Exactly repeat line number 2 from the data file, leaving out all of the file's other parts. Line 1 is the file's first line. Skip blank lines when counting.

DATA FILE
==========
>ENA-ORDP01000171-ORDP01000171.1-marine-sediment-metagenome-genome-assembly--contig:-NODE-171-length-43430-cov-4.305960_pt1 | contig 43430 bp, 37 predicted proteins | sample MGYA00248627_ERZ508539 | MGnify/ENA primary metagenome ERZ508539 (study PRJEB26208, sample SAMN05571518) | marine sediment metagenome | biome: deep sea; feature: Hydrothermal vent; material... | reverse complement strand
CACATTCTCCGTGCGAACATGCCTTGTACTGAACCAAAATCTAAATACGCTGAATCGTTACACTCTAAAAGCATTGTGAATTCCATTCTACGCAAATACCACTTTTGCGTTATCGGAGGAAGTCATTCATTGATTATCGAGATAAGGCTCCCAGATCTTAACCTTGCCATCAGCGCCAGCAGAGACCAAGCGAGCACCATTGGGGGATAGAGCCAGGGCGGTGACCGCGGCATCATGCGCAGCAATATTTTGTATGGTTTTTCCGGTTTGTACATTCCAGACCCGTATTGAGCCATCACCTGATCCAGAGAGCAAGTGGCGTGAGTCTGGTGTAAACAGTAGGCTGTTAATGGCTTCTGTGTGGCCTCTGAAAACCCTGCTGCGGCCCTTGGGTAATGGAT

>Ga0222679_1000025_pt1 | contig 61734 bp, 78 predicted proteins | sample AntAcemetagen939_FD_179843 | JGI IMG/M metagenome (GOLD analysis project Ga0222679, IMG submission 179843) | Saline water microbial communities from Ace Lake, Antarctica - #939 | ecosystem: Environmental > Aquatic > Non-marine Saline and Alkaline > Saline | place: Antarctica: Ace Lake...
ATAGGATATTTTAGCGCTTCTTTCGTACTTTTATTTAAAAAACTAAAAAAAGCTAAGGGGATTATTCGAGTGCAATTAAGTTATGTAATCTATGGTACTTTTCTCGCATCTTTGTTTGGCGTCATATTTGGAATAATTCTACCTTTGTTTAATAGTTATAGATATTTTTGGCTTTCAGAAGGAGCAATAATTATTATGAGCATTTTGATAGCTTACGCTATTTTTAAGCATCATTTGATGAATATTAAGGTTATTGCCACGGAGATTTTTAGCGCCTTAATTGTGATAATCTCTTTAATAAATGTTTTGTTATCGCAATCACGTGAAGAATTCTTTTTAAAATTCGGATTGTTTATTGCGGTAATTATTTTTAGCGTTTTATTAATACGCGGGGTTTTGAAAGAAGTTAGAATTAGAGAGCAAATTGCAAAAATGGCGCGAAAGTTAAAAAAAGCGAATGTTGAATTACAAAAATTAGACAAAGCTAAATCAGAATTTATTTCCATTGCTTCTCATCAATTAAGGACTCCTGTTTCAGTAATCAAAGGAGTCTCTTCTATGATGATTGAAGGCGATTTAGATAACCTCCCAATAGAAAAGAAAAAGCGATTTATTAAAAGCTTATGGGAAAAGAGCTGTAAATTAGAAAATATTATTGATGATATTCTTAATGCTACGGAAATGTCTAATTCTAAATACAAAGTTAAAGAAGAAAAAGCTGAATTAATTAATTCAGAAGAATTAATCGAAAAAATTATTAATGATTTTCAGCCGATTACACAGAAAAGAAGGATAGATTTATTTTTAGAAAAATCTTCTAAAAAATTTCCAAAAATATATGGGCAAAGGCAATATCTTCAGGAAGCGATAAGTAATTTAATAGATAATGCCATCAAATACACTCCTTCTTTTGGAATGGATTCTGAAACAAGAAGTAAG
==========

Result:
CACATTCTCCGTGCGAACATGCCTTGTACTGAACCAAAATCTAAATACGCTGAATCGTTACACTCTAAAAGCATTGTGAATTCCATTCTACGCAAATACCACTTTTGCGTTATCGGAGGAAGTCATTCATTGATTATCGAGATAAGGCTCCCAGATCTTAACCTTGCCATCAGCGCCAGCAGAGACCAAGCGAGCACCATTGGGGGATAGAGCCAGGGCGGTGACCGCGGCATCATGCGCAGCAATATTTTGTATGGTTTTTCCGGTTTGTACATTCCAGACCCGTATTGAGCCATCACCTGATCCAGAGAGCAAGTGGCGTGAGTCTGGTGTAAACAGTAGGCTGTTAATGGCTTCTGTGTGGCCTCTGAAAACCCTGCTGCGGCCCTTGGGTAATGGAT